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Dance/NYC announces the publication of its "Discovering Fiscally Sponsored Dancemakers" report. Read it HERE.

The study extends Dance/NYC's recent State of NYC Dance, based on New York State Cultural Data Project (CDP) data on nonprofit dance, to the landscape of dance artists and projects sponsored by the Foundation for Independent Artists administered by Pentacle, Fractured Atlas, New York Foundation for the Arts, New York Live Arts, and The Field. In doing so, it provides an unprecedented snapshot of some of those who make dance without their own nonprofit status, the majority of local dancemakers.

Findings help to illuminate the location and economics of fiscally sponsored dancemakers. Whereas three-quarters of nonprofit dance organizations are located in Manhattan, the lion's share of sponsored dancemakers is headquartered outside the borough, creating value for our diverse communities.

The strong start-up culture in nonprofit dance—the ability of groups with budgets of $25,000-$100,000 to make dance with limited resources—is amplified in the fiscal sponsorship arena. Sponsored dancemakers, whose average expenditures are less than $16,000, devote 83% of functional expenditures to programs, as compared to 74 percent for the smallest nonprofits, and demonstrate efficiencies in fundraising and marketing. They make paying artists a priority, committing half of total expenditures to artist fees.

It is not this study's purpose to judge the value of fiscal sponsorship over nonprofit structures, or of one fiscal sponsor over another. Nor is it to redraw a line separating professional dancemakers, often defined by livable wages, from everyone else. To quote cultural economist Diane Ragsdale, such redrawing efforts by the arts field "may be limiting its future (rather than saving it)." Instead, the study represents a best effort to speak in inclusive terms and turn attention to how fiscally sponsored dancemakers are working, and showing their considerable ingenuity, in the dance ecology. We hope it will incite expansive dialogue about the state of dance in our city, opportunities, and strategies for success for fiscally sponsored dancemakers and institutions alike.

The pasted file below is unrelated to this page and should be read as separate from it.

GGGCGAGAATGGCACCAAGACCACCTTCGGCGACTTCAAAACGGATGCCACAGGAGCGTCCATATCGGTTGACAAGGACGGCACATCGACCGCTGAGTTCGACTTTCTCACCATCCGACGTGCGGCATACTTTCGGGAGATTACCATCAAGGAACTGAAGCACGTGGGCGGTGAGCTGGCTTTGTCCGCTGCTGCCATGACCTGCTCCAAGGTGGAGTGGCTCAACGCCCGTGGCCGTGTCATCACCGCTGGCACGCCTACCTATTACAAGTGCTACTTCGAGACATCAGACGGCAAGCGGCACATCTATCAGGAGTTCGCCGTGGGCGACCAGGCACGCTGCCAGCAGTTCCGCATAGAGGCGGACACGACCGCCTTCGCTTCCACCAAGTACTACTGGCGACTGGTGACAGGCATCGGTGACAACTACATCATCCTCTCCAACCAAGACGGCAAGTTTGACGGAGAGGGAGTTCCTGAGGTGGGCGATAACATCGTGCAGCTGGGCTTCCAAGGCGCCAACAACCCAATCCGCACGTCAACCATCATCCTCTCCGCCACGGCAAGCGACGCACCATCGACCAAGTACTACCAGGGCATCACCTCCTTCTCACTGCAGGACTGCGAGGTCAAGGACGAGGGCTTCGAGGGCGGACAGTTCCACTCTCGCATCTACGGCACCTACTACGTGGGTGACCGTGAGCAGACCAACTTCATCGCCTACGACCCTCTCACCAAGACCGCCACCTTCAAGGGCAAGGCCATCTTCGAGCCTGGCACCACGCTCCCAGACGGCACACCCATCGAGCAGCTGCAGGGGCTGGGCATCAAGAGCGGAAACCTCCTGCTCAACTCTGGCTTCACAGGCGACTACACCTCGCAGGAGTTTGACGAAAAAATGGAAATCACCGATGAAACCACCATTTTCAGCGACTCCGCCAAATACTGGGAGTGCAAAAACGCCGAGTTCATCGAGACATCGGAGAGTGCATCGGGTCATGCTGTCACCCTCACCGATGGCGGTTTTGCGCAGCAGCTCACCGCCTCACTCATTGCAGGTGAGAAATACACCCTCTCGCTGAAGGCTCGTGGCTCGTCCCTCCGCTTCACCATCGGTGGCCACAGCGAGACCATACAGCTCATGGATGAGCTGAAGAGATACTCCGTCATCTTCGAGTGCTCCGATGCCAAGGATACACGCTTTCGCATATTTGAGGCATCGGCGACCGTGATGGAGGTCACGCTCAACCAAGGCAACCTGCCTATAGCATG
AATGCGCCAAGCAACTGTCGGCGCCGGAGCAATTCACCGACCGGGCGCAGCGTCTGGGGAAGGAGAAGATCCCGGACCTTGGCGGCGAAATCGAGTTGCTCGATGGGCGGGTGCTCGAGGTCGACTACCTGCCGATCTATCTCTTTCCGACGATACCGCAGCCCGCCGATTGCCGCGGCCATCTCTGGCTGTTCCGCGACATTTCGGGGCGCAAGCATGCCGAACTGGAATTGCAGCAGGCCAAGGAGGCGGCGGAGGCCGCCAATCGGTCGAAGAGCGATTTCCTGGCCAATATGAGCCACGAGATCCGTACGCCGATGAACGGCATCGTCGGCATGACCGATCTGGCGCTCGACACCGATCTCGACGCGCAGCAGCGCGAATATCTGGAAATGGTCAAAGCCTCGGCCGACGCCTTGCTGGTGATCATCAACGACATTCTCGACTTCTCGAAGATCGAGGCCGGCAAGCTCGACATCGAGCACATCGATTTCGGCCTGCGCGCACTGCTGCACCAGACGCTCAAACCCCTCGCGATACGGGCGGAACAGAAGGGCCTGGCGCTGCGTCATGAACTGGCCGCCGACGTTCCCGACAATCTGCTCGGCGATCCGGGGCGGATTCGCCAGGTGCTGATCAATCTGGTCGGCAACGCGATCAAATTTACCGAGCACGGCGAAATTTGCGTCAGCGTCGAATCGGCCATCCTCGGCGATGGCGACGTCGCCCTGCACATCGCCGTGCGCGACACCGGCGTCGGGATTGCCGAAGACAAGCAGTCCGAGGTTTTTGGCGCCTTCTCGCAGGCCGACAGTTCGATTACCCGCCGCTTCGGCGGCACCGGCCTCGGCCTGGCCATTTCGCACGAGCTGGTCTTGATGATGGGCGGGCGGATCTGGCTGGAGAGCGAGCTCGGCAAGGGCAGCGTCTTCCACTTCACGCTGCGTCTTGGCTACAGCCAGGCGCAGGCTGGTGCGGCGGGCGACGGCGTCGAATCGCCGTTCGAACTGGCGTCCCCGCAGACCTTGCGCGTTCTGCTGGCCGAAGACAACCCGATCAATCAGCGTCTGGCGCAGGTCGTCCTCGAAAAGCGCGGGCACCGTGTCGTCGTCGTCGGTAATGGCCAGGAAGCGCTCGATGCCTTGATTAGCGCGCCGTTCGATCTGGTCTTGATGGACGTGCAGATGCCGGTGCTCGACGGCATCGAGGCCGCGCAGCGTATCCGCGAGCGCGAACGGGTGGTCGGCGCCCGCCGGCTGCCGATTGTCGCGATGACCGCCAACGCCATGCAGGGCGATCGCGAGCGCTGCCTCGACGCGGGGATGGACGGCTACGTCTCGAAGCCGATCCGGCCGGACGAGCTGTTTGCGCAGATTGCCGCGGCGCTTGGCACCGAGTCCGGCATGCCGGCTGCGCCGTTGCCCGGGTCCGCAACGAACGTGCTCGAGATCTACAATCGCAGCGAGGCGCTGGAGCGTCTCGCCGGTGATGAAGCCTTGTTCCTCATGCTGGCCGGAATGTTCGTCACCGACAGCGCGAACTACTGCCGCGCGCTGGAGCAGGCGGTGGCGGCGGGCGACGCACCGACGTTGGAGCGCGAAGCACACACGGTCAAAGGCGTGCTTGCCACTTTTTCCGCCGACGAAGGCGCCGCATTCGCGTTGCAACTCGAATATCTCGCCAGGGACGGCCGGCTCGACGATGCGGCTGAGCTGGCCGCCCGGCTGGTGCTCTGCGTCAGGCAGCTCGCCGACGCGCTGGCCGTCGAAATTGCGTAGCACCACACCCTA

We are in discovery mode. It is clear that far better and more uniform data is needed to tell the full story of fiscally sponsored dancemakers to guide policy, funding, and management practices. A Data Collection Comparison Form, comparing information compiled by fiscal sponsors and the CDP, is a significant outcome of this research and may help develop a consistent protocol to guide future studies.

As Dance/NYC looks to the future, and amplifies its advocacy in a changing climate, it is positioned for leadership in discipline-specific arts research. This third study published in the past twelve months, following the State of NYC Dance and Dance/NYC Junior Committee's Dance Workforce Census: Earnings Among Individuals, Ages 21-35, may serve as a research model for fiscal sponsors of other performing and visual arts. We are working closely with the Municipal Art Society of New York, and sister groups, to develop an arts-wide agenda and better understand dance within the cultural sector.

This report is ultimately a team effort. On behalf of Dance/NYC and of Dance/USA, the national service organization for professional dance, Dance/NYC Director Lane Harwell thanks the project's leading funders: The New York Community Trust, Rockefeller Brothers Fund, and New York City Department of Cultural Affairs and is grateful to researchers Ian Davis Moss and Carrie Blake for helping to prepare the report, and thank Victoria Smith, Manager of Research at Dance/USA, and Anne Coates, Vice President of MAS, for reviewing preliminary findings.

Above all, Harwell thanks the report's participating fiscal sponsors, especially Jennifer Wright Cook, Dianne Debicella, Shawn Rene Graham, Mara Greenberg, Sarah A.O. Rosner, Alexander Thompson, and Eleanor Whitney, for contributing their data, time, energy, and ideas to help Dance/NYC discover their dancemakers. We, as a field, accomplish more by working together as we have, and we will.

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